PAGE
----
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Goodwill is not a Depreciable Asset

Goodwill is not a Depreciable Asset


Goodwill is not a Depreciable Asset

What is Depreciation?

Section 32 of the Income Tax Act details depreciation and it can be understood as a deduction allowed from an asset owned and used by a taxpayer or assessee for the reduction in the real value of such assets which might be tangible or intangible in nature. Tangible assets are the ones that can be physically touched or seen while intangible assets cannot be physically touched or seen.
The cost of an asset is written off over its useful life and is a mandatory deduction to be made by every business from their income so as to derive the net profit earned. The Income Tax Act provides two methods for computing and deducting depreciation which is the Straight Line Method (SLM) and Written down Value (WDV) Method, out of which the WDV method is most widely used by the taxpayers.
Section 32 states certain intangible assets on which the depreciation can be claimed by the assessee, and this includes know-how, patents, copyrights, trademarks, licenses, franchises, or “any other business or commercial rights of similar nature”. And in this, there is no such word given as Goodwill under intangible assets.

What is Goodwill?

Goodwill can be understood as an intangible asset that is associated majorly with the purchase of one company by the other. This will be affected by the value of the company’s brand name, customer base held by the company, the employee relations maintained by the company along with the customer relations in a good manner, and the propriety technology which is used by the company, in all together.
Hence, many business entities claimed that it will be coming under the definition of explanation of “any other business or commercial rights of similar nature”, which is nothing but the residual category given under the definition for intangible assets.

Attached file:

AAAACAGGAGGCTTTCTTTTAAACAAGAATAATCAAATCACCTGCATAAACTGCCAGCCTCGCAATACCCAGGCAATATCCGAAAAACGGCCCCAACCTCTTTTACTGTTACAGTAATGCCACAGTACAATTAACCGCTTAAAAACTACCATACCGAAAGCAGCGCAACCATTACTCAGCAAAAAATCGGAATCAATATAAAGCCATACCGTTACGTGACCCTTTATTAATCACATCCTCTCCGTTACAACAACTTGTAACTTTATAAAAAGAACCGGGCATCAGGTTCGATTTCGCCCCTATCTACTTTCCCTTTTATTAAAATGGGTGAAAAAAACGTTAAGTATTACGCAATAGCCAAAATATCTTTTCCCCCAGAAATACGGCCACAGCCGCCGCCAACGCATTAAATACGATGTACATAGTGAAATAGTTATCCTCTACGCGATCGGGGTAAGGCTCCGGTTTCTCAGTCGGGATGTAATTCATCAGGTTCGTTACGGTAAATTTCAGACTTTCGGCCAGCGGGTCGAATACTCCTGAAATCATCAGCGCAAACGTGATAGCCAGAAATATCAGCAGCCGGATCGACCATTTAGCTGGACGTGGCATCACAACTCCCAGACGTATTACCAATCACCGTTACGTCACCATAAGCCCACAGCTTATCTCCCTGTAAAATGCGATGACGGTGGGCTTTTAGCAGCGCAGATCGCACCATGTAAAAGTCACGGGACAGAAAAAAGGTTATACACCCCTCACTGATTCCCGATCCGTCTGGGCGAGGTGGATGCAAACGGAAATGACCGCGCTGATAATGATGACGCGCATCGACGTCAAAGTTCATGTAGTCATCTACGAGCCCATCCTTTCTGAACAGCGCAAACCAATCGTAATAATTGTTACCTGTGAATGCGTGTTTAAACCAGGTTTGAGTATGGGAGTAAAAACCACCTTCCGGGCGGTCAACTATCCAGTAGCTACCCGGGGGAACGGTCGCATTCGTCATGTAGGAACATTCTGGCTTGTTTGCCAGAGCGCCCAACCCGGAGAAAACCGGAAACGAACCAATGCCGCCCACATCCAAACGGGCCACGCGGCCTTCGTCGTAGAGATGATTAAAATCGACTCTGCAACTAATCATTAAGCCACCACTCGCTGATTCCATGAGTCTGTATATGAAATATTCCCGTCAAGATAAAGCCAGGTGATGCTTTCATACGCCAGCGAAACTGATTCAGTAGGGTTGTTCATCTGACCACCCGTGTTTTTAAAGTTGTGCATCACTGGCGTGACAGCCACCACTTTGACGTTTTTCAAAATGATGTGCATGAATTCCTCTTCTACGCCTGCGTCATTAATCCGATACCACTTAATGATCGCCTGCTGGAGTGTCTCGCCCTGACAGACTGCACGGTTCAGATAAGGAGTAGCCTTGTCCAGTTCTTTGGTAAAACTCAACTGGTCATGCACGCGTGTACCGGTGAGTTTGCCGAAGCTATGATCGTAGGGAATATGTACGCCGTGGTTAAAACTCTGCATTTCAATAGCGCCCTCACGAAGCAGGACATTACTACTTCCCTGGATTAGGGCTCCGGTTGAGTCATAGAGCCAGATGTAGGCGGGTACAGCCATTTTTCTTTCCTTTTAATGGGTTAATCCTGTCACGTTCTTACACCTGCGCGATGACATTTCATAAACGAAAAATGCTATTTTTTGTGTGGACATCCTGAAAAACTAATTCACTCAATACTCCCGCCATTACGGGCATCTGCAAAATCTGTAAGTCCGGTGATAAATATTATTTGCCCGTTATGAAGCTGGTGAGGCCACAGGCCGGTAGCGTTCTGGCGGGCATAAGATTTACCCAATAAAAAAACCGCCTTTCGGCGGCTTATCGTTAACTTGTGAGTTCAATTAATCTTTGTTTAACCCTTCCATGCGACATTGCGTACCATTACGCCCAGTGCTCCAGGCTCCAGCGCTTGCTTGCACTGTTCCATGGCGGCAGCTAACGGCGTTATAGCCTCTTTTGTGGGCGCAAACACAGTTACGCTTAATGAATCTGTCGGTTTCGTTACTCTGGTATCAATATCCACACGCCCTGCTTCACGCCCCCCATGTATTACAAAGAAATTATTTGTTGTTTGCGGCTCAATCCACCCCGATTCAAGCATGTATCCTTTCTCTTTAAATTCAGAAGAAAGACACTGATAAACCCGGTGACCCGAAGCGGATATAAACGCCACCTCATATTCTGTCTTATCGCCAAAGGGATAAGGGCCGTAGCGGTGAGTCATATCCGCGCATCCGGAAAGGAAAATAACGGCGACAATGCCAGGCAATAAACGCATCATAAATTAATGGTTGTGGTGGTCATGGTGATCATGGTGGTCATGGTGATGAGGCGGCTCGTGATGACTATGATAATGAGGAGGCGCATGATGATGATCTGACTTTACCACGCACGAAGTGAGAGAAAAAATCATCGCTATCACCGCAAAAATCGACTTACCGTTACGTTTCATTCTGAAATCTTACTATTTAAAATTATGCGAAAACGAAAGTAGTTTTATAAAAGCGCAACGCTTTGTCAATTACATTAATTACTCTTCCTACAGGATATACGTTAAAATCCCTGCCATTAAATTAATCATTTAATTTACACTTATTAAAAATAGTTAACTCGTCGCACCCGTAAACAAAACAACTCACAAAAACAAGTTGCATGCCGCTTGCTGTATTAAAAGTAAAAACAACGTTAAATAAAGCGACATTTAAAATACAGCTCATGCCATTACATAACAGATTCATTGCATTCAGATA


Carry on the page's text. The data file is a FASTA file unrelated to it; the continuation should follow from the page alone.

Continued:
As per section 2(11) regarding the block of assets also, there is no word ‘goodwill’ included making it apparent that the same is not specifically included in the meaning or definition of intangible assets. But to date, we can see that taking virtue of the decision made by the Hon’ble Supreme Court of India in CIT Vs. Smifs Securities Ltd, whereby it held, “that goodwill arising on account of excess consideration paid over value of assets acquired on amalgamation is an intangible asset. It would fall in the category of ‘any other business or commercial rights of similar nature.” Thus, the court held that goodwill is a depreciable asset applying the principle ejusdem generis (meaning the same kind)”, this was adopted by many of the tribunals.

The Amendment Proposed

The Finance Bill 2021, proposed amendment to section 2(11) of the Income Tax to exclude goodwill of a business or profession from the ‘block of assets’ along with amendment of section 32(1) clause (ii) for evidently providing that goodwill of a business or profession shall not be eligible for depreciation. Further, an amendment was also brought to Explanation 3 to section 32(1) that the goodwill arising out of business or profession shall not be treated as an intangible asset for the purpose of section 32(1) of the Income Tax Act.
Consequentially there was also an amendment brought to section 50 of the Income Tax Act where the Central Board of Direct Taxes (CBDT), prescribed a manner for determining the WDV of the block of assets and short-term capital gains, along with the amendments made to section 55 of the Income Tax Act.
Section 50 states, that if a person sells an asset that is forming a part of the block of assets owned by the business or profession, on which depreciation has been allowed as per the provisions of the Income Tax Act, then such sales shall be treated as a capital gain.
While section 55 defines the cost of acquisition and cost of improvement for the purpose of the Income Tax Act. Section 55 was amended for providing that cost of acquisition, of purchased goodwill of a business or profession should be calculated after reducing depreciation amount which was allowed for AY prior to the AY 2021-22. And in case of cost of improvement the same section was amended as, “in relation to a capital asset being goodwill of a business or a right to manufacture, produce or process any article or thing or right to carry on any business or profession shall be taken to be nil”
The reason which is given by the authority for such amendment was that “It is seen that goodwill, in general, is not a depreciable asset and in fact depending upon how the business runs; goodwill may see appreciation or in the alternative no depreciation to its value. Therefore, there may not be the justification of depreciation on goodwill in the manner there is a need to provide for depreciation in case of other intangible assets or plant & machinery.”
Hence, we can now conclude that, with this amendment made to section 32 and such other allied sections like section 50 and section 55, the confusions regarding the goodwill and if the same is depreciable have reached a conclusion with clarity making it now easier for a direct reference to the same. But there might be some other issues that might arise in the coming future that will give way for more litigations.



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